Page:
The invention further relates to methods of preparing sterile powdered culture media, media supplements, media subgroups and buffers. One such method comprises exposing the above-described powdered culture media, media supplements, media subgroups and buffers to γ irradiation such that bacteria, fungi, spores and viruses that may be resident in the powders are rendered incapable of replication. In a preferred such method, the powdered media, media supplements, media subgroups and buffers are γ irradiated at a total dosage of about 10-100 kilograys (kGy), preferably a total dosage of about 15-75 kGy, 15-50 kGy, 15-40 kGy or 20-40 kGy, more preferably a total dosage of about 20-30 kGy, and most preferably a total dosage of about 25 kGy, for about 1 hour to about 7 days, preferably for about 1 hour to about 5 days, more preferably for about 1 hour to about 3 days, about 1 hour to about 24 hours or about 1-5 hours, and most preferably about 1-3 hours. The invention also relates to sterile powdered culture media, media supplements, media subgroups and buffers produced by these methods.

The invention further provides methods of culturing a cell comprising reconstituting the nutritive media, media supplement, media subgroup or buffer of the invention with a solvent, which preferably comprises serum or water, and contacting the cell with the reconstituted nutritive media, media supplement, media subgroup or buffer under conditions favoring the cultivation of the cell. Any cell may be cultured according to the present methods, particularly bacterial cells, yeast cells, plant cells or animal cells. Preferable animal cells for culturing by the present methods include insect cells (most preferably Drosophila cells, Spodoptera cells and Trichoplusa cells), nematode cells (most preferably C. elegans cells) and mammalian cells (most preferably CHO cells, COS cells, VERO cells, BHK cells, AE-1 cells, SP2/0 cells, L5.1 cells, hybridoma cells or human cells). Cells cultured according to this aspect of the invention may be normal cells, diseased cells, transformed cells, mutant cells, somatic cells, germ cells, stem cells, precursor cells or embryonic cells, any of which may be established cell lines or obtained from natural sources.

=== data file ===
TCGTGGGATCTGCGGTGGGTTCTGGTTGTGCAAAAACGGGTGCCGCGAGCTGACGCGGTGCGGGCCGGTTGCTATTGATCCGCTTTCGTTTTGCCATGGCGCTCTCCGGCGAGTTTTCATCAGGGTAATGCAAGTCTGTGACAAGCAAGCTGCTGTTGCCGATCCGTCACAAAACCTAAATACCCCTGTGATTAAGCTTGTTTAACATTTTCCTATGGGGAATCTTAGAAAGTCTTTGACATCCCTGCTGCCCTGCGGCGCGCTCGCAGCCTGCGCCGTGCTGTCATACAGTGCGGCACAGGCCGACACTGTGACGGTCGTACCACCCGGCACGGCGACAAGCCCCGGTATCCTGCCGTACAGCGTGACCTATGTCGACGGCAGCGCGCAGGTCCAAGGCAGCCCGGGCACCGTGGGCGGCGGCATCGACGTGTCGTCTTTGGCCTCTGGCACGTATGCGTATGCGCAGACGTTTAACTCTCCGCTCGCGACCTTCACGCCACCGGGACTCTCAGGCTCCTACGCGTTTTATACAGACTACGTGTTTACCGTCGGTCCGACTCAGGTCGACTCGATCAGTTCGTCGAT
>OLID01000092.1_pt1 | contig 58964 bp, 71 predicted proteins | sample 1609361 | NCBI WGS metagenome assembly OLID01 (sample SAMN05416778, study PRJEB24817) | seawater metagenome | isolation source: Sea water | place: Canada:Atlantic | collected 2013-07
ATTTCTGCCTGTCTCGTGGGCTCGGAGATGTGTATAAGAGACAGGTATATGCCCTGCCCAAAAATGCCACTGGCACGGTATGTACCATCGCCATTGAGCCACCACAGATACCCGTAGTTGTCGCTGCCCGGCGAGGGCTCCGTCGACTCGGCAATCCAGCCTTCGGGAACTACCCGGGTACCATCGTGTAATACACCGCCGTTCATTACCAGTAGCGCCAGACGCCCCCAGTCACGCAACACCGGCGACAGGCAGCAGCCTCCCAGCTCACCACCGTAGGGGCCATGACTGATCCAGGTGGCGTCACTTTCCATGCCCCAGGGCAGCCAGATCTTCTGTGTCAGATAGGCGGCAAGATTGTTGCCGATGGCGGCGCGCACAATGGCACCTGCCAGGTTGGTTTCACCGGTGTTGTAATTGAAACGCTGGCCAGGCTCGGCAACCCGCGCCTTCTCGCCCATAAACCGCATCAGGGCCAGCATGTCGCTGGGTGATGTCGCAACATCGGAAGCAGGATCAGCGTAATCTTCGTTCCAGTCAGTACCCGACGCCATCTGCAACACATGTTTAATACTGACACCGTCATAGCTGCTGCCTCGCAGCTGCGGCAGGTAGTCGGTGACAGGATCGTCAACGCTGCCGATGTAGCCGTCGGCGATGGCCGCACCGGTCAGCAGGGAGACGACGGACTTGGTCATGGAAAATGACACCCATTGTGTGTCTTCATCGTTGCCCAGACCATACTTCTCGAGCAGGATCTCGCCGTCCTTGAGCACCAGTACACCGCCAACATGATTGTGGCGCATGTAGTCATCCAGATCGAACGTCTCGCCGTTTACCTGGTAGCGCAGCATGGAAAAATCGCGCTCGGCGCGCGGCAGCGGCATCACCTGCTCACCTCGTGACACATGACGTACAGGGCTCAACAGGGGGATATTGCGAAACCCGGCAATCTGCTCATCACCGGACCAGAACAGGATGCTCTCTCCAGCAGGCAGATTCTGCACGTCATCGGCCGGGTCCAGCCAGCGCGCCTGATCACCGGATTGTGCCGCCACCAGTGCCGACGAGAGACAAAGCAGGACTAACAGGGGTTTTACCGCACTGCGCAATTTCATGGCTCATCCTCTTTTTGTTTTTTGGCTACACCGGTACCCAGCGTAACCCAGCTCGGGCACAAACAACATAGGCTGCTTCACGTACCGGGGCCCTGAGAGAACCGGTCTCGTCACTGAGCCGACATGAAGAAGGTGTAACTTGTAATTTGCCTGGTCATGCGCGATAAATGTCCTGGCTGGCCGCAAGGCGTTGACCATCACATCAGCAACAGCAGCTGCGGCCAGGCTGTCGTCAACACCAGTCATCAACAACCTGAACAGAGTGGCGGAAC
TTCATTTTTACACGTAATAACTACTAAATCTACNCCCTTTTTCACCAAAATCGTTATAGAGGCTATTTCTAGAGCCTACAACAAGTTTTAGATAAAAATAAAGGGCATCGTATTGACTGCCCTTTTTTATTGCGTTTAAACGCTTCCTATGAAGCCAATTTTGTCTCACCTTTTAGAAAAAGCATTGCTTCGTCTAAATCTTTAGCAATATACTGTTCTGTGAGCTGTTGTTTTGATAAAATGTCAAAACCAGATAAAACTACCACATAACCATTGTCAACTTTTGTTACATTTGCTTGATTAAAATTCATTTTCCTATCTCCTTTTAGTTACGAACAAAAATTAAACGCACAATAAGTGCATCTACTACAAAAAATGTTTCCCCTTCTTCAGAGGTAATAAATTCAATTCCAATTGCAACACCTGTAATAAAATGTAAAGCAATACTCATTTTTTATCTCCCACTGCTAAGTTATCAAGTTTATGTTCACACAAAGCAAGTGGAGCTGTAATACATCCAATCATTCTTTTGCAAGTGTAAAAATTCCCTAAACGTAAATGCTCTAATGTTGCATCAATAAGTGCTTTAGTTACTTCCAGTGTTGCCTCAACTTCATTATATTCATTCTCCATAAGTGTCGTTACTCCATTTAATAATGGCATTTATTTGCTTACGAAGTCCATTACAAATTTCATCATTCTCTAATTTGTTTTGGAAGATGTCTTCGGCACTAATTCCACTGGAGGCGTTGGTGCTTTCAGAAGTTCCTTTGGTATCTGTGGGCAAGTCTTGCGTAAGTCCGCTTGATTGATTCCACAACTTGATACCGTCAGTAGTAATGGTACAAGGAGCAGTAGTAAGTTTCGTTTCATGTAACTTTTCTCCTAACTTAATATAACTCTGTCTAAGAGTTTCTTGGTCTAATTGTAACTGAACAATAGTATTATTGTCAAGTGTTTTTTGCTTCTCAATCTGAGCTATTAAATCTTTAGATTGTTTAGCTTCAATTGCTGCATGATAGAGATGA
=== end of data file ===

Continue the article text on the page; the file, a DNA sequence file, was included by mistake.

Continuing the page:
The invention is further directed to kits for use in the cultivation of a cell. Kits according to the invention may comprise one or more containers containing one or more of the nutritive media powders, media supplement powders, media subgroup powders or buffer powders of the invention, or any combination thereof. The kits may also comprise one or more cells or cell types, including the dried cell powders of the invention.

Other preferred embodiments of the present invention will be apparent to one of ordinary skill in light of the following drawings and description of the invention, and of the claims.

BRIEF DESCRIPTION OF THE DRAWINGS

FIG. 1 is a histogram of a densitometric scan of SDS-PAGE of samples of fetal bovine serum (FBS) prepared in powdered form by the methods of the invention (FIG. 1A) and conventional liquid FBS (FIG. 1B).

FIG. 2 is a composite of line graphs of growth (FIG. 2A) and passage success (FIG. 2B) of SP2/0 cells in Dulbecco's Modified Eagle's Medium (DMEM) supplemented with 2% (w/v) FBS prepared in powdered form by the agglomeration methods of the invention.

FIG. 3 is composite of histograms of spectrophotometric scans (A=200-350 nm) of powdered fetal bovine serum (FBS) prepared by spray-drying according to the methods of the invention (FIG. 3A) or of standard liquid FBS (FIG. 3B).

FIG. 4 is a composite of line graphs showing the pH titration (buffer capacity), on two different dates (FIGS. 4A and 4B), of various dry powdered media (DPM) prepared by the methods of the invention or by ball-milling, with or without the addition of sodium bicarbonate.

FIG. 5 is a composite of bar graphs showing the effect of agglomeration on dissolution rates (in water) of Opti-MEM I™ (FIG. 5A) or DMEM (FIG. 5B). Media were agglomerated with water or FBS as indicated.

FIG. 6 is a composite of line graphs showing growth over seven days of SP2/0 cells in agglomerated Opti-MEM I™ (FIG. 6A) or DMEM (FIG. 6B), both containing 2% FBS.

FIG. 7 is a composite of line graphs showing growth over seven days of SP2/0 cells (FIG. 7A), AE-1 cells (FIG. 7B) and L5.1 cells (FIG. 7C) in agglomerated DMEM containing 10% FBS.

FIG. 8 is a composite of line graphs showing passage success of SP2/0 cells in Opti-MEM I™ (FIG. 8A) or DMEM (FIG. 8B), agglomerated with either water or FBS, supplemented with 2% FBS.